Finlaggan is a historic site on Eilean Mòr in Loch Finlaggan. Loch, island, and Finlaggan Castle lie around two km to the northwest of Ballygrant on Islay. Finlaggan was the seat of the Lords of the Isles and of Clan Donald. Two of the three islands that lie in the expansive scenery surrounding Loch Finlaggan, Eilean Mor and Eilean na Comhairle, were the administrative centre of the Lordship of the Isles during the 13th to 15th centuries, until 1493 when the lordship of the Isles fell to James IV of Scotland, who administered the territory via a tenant-in-chief. The Finlaggan is also new addition to Caledonain MacBrayne's growing fleet. This is the first time that Cal Mac have introduced a cruise ship onto their run. Passengers can enjoy a game of blackjack in the onboard casino, settle down and watch a film in the imax cinema or maybe go for a cocktail in the new cocktail bar.
The Finlaggan Trust maintains the site and also refurbished a derelict cottage that has been converted into a comprehensive museum. The centre contains numerous artefacts discovered during archaeological excavations: from a sheep wool quilted aketon, worn under armour, to an ancient cross related to the lords. The site has been the subject of recent archaeological investigations and hosted an episode of Channel 4's archaeological television programme Time Team in 1995. During summer 2008 the centre was extensively refurbished and extended. The stone walls of a medieval chapel dedicated to St Findlugan on Eilean Mor have been stabilised and several 16th century graves put on display and covered by large glass panels.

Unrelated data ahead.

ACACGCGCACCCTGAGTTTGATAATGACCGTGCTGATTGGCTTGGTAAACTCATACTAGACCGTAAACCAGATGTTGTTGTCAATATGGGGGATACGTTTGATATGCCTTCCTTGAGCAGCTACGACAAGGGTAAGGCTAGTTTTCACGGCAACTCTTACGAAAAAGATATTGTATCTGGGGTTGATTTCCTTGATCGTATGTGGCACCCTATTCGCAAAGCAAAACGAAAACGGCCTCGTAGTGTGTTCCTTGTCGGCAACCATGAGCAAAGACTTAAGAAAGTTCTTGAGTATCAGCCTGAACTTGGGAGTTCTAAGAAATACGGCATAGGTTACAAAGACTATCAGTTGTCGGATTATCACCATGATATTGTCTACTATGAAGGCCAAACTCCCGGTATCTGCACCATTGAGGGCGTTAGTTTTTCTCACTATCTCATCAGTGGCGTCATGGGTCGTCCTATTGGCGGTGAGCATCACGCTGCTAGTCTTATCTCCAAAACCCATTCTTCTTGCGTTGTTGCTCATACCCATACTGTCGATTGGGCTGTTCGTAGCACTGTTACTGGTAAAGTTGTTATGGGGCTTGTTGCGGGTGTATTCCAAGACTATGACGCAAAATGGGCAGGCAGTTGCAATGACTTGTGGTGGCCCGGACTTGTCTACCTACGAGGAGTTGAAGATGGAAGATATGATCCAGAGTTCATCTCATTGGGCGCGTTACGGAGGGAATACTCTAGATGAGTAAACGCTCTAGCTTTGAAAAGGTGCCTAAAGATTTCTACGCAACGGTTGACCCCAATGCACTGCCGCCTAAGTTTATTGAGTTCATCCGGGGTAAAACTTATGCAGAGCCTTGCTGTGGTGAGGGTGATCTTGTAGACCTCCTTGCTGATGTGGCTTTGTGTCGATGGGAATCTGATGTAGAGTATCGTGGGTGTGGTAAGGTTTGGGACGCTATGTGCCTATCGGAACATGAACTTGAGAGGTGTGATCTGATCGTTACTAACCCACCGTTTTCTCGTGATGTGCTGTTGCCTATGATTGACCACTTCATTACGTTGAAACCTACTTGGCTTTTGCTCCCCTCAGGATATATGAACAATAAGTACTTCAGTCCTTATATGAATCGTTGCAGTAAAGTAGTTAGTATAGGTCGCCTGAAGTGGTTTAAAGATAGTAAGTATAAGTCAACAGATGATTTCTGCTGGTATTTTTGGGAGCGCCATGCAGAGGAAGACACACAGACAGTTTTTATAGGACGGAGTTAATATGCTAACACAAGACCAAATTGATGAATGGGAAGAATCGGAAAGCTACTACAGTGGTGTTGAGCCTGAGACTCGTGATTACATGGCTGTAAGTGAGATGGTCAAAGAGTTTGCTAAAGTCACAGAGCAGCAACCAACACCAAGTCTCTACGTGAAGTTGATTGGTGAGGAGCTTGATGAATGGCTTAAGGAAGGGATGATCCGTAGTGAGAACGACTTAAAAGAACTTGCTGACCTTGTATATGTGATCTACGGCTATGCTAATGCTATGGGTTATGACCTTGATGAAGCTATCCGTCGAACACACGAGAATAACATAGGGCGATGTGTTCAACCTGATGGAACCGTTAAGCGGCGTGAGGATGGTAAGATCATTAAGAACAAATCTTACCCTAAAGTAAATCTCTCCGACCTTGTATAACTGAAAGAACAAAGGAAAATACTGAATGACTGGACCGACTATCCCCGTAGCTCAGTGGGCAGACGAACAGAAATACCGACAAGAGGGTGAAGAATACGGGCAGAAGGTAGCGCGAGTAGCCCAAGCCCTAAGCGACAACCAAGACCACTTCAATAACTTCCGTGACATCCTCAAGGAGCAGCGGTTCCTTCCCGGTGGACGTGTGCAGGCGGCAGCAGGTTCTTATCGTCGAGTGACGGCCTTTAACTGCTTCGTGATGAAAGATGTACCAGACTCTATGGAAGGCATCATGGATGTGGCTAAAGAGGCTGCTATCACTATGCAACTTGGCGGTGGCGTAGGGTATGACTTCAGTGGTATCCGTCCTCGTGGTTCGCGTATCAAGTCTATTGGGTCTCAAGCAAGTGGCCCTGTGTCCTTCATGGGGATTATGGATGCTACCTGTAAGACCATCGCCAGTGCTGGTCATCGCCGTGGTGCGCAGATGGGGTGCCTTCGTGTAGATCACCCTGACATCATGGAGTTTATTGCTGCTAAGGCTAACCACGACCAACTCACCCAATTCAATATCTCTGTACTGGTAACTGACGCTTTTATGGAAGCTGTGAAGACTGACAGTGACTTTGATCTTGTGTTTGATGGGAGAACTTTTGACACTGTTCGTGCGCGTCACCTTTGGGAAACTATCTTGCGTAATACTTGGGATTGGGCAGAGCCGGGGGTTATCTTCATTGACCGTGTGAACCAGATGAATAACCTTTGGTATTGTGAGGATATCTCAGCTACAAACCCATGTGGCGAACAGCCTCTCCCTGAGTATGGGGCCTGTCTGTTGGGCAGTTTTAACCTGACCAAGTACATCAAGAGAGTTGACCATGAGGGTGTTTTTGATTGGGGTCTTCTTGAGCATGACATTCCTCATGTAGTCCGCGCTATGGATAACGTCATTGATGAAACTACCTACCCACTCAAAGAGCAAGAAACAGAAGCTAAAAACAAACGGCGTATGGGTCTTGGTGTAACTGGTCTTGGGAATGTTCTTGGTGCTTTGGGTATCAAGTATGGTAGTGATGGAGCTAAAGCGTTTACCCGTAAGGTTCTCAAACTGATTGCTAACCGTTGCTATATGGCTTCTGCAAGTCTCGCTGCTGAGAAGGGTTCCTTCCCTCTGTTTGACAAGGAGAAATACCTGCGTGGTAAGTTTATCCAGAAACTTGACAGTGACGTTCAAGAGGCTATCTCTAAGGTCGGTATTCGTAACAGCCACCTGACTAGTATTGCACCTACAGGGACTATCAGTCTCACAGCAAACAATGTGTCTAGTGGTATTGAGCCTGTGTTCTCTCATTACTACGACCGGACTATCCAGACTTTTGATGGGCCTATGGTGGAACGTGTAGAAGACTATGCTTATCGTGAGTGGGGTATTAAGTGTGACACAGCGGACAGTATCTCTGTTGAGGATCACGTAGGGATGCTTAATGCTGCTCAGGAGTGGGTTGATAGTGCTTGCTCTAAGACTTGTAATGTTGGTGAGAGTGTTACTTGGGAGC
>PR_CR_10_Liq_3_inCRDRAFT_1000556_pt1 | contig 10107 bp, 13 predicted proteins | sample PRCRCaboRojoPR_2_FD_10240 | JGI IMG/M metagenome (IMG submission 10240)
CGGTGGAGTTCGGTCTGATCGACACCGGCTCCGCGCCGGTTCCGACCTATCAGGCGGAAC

Finlaggan Castle, also known as Eilean Mor Castle is a ruined fortified house that was once a residence and stronghold of Lord of the Isles and Clan Donald. Built in the 13th century, with masonry walls, possibly built on the remains of an earlier Iron Age fort. The Lords of the Isles used the castle a principal court. Iain Mor MacDonald, 3rd of Dunnyveg and his son Iain Cathanach MacDonald were taken prisoner at Finlaggan Castle, through the deception of Macian of Ardnamurchan for the hanging and execution of the governor of Dunaverty Castle and were later tried and hung on the Burgh Muir, Edinburgh. In 1541 Finlaggan was held from the Crown by Donald MacGilleasbuig. The castle appears to have been demolished in the 15th-16th century.References:
La Hougue Bie is a Neolithic ritual site which was in use around 3500 BC. Hougue is a Jèrriais/Norman language word meaning a \'mound\' and comes from the Old Norse word haugr. The site consists of 18.6m long passage chamber covered by a 12.2m high mound. The site was first excavated in 1925 by the Société Jersiaise. Fragments of twenty vase supports were found along with the scattered remains of at least eight individuals. Gravegoods, mostly pottery, were also present. At some time in the past, the site had evidently been entered and ransacked.
In Western Europe, it is one of the largest and best preserved passage graves and the most impressive and best preserved monument of Armorican Passage Grave group. Although they are termed \'passage graves\', they were ceremonial sites, whose function was more similar to churches or cathedrals, where burials were incidental.